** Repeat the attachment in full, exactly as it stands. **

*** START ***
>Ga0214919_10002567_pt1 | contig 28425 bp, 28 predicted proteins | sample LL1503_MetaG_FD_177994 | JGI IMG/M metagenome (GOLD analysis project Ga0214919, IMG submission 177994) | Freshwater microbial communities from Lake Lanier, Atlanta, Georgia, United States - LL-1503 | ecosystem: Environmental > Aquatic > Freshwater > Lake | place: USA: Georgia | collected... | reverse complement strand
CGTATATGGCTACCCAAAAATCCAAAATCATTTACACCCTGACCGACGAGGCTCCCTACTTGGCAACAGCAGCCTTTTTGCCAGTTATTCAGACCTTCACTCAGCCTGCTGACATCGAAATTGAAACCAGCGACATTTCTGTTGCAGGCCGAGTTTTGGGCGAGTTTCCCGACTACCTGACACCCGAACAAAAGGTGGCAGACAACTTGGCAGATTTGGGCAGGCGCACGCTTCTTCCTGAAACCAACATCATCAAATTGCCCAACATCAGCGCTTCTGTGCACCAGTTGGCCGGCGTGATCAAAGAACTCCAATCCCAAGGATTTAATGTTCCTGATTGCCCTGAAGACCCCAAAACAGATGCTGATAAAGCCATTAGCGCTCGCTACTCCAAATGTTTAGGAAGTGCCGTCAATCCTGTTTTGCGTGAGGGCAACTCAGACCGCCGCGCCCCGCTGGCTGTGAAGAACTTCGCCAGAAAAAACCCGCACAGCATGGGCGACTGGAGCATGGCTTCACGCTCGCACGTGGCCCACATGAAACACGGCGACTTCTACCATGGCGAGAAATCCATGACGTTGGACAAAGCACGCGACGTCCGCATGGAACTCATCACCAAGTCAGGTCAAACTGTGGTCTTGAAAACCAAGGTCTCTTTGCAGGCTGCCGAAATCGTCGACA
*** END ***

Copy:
>Ga0214919_10002567_pt1 | contig 28425 bp, 28 predicted proteins | sample LL1503_MetaG_FD_177994 | JGI IMG/M metagenome (GOLD analysis project Ga0214919, IMG submission 177994) | Freshwater microbial communities from Lake Lanier, Atlanta, Georgia, United States - LL-1503 | ecosystem: Environmental > Aquatic > Freshwater > Lake | place: USA: Georgia | collected... | reverse complement strand
CGTATATGGCTACCCAAAAATCCAAAATCATTTACACCCTGACCGACGAGGCTCCCTACTTGGCAACAGCAGCCTTTTTGCCAGTTATTCAGACCTTCACTCAGCCTGCTGACATCGAAATTGAAACCAGCGACATTTCTGTTGCAGGCCGAGTTTTGGGCGAGTTTCCCGACTACCTGACACCCGAACAAAAGGTGGCAGACAACTTGGCAGATTTGGGCAGGCGCACGCTTCTTCCTGAAACCAACATCATCAAATTGCCCAACATCAGCGCTTCTGTGCACCAGTTGGCCGGCGTGATCAAAGAACTCCAATCCCAAGGATTTAATGTTCCTGATTGCCCTGAAGACCCCAAAACAGATGCTGATAAAGCCATTAGCGCTCGCTACTCCAAATGTTTAGGAAGTGCCGTCAATCCTGTTTTGCGTGAGGGCAACTCAGACCGCCGCGCCCCGCTGGCTGTGAAGAACTTCGCCAGAAAAAACCCGCACAGCATGGGCGACTGGAGCATGGCTTCACGCTCGCACGTGGCCCACATGAAACACGGCGACTTCTACCATGGCGAGAAATCCATGACGTTGGACAAAGCACGCGACGTCCGCATGGAACTCATCACCAAGTCAGGTCAAACTGTGGTCTTGAAAACCAAGGTCTCTTTGCAGGCTGCCGAAATCGTCGACA